Nick Ferrari 7am - 10am
US coronavirus death toll tops 300,000 as vaccinations begin
14 December 2020, 22:14
The US death toll from coronavirus has topped 300,000 on the day the country began dispensing Covid-19 vaccines in a huge campaign to conquer the outbreak.
The number of deaths is equivalent to repeating a tragedy on the scale of Hurricane Katrina every day for five and a half months, is more than five times the number of Americans killed in the Vietnam War, and is equal to a 9/11 attack every day for more than 100 days.
"The numbers are staggering - the most impactful respiratory pandemic that we have experienced in over 102 years, since the iconic 1918 Spanish flu," Anthony Fauci, the government's top infectious disease expert, said days before the milestone.
The death toll was reported by Johns Hopkins University from data supplied by health authorities across the US. The real number of lives lost is believed to be much higher, in part because of deaths that were not accurately recorded as coronavirus-related during the early stages of the crisis.
Globally the virus is blamed for more than 1.6 million deaths.
The US crossed the threshold on the day health care workers rolled up their sleeves for Pfizer's Covid-19 shot, marking the start of the biggest vaccination campaign in American history.
If a second vaccine is authorised soon, as expected, 20 million people could be immunised by the end of the month.
It comes as a New York intensive care nurse became the first person in the US to be vaccinated against coronavirus.
Sandra Lindsay was given her first dose of the Pfizer-BioNTech vaccine by Dr Michelle Chester at the Long Island Jewish Medical Centre in Queens on Monday.
State Governor Andrew Cuomo watched via video as the critical care nurse got her vaccine.
Asked how she was feeling, Ms Lindsay said: "Great. I feel hopeful today, relieved."
Mr Cuomo thanked the nurse and Dr Chester "for everything you've done for all New Yorkers through this pandemic".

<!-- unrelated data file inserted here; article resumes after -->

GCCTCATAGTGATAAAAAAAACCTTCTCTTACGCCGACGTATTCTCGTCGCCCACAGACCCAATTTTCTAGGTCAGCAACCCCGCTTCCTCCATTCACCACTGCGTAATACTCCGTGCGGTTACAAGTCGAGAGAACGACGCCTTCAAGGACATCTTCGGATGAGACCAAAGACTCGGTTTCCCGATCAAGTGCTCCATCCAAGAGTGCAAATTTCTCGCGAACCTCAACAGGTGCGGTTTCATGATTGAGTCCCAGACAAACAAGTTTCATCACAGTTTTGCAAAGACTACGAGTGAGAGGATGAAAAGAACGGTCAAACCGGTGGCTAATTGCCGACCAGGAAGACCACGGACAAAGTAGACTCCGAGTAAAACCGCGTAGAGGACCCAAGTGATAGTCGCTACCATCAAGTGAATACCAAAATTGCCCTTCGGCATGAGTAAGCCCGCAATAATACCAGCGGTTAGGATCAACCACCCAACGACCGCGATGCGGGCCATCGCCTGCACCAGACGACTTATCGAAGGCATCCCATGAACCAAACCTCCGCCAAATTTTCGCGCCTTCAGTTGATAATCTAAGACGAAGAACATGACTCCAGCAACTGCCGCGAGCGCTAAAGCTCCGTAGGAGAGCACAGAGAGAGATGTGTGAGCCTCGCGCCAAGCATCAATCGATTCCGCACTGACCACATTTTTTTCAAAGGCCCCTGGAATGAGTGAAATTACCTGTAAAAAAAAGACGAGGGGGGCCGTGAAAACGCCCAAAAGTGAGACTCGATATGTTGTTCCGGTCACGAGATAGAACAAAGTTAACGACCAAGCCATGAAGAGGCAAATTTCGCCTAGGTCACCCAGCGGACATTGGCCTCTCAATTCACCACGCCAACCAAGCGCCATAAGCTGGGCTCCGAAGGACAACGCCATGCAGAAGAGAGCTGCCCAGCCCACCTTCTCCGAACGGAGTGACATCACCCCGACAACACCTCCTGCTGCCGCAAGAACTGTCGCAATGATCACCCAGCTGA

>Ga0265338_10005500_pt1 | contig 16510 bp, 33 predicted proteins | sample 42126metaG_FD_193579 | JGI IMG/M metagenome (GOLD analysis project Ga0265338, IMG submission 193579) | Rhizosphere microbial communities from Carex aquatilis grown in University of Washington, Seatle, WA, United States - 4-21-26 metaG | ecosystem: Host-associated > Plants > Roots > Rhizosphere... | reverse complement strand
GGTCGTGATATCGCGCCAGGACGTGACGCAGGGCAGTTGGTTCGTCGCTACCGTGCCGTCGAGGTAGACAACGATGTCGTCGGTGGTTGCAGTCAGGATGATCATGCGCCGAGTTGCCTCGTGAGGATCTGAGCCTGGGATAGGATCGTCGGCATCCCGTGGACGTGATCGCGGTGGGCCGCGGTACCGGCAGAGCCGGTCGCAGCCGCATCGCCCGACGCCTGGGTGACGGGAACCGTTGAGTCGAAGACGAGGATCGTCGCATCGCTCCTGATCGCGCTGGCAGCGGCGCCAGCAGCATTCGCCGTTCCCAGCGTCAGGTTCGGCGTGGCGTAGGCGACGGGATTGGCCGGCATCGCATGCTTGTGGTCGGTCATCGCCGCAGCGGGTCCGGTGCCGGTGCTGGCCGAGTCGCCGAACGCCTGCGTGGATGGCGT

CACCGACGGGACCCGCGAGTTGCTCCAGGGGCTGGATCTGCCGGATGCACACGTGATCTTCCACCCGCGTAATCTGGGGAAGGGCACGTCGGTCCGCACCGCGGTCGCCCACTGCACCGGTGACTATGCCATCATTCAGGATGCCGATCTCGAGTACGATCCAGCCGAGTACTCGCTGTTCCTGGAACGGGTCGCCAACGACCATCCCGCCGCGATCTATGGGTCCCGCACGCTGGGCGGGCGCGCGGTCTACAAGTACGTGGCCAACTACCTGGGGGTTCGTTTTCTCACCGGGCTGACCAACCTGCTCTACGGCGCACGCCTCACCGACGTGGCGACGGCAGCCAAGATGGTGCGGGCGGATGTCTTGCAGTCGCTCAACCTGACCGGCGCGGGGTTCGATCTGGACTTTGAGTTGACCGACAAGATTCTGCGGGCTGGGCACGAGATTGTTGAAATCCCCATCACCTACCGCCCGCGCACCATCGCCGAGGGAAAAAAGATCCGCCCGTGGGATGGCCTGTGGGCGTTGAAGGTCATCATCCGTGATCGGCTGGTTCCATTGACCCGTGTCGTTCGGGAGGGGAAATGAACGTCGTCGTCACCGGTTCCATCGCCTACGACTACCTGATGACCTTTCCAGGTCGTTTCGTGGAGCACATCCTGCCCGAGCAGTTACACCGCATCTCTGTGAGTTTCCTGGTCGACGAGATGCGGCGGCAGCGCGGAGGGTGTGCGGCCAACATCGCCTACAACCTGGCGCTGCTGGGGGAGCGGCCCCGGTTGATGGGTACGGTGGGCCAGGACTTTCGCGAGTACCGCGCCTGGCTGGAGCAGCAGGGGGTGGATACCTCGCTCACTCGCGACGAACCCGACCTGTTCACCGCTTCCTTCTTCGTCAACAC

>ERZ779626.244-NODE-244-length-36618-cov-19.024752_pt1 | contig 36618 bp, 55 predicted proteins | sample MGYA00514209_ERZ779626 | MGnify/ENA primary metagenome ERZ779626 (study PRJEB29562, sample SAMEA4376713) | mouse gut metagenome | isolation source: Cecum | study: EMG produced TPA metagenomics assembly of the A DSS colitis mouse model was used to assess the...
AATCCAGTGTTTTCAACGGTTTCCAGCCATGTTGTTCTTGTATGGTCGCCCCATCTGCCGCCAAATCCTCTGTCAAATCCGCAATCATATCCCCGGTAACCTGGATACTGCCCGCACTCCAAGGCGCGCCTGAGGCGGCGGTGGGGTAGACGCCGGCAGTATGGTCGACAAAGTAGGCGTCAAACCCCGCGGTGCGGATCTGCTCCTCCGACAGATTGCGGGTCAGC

He said: "I know how horrific it was. It was the modern-day battlefield. You put your fear aside and you stepped up every day.
"This vaccine is exciting. I believe this is the weapon that will end the war. Now we just have to do it. We're all with you."
Meanwhile, a sea change in Washington is fast approaching after an election that was, in large part, a referendum on the Trump administration's handling of the virus.
President-elect Joe Biden has made clear that his first priority will be a comprehensive and disciplined effort to defeat the outbreak.
Experts say it could take well into spring for the shots and other measures to bring cases and deaths under control in the US.
With cold weather driving people inside, where the virus spreads more easily, and many Americans disdainful of masks and other precautions, some public health authorities project 100,000 more could die before the end of January.
"We are heading into probably the worst period possible because of all the things we had in the spring, which is fatigue, political resistance, maybe the loss of all the goodwill we had about people doing their part," said Jennifer Nuzzo, a public health researcher at Johns Hopkins.
She contrasted the government's scattershot response with the massive mobilisation undertaken after nearly 3,000 Americans were killed in the September 11 terrorist attacks in 2001.
"To think now we can just absorb in our country 3,000 deaths a day as though it were just business as usual, it just represents a moral failing," she said.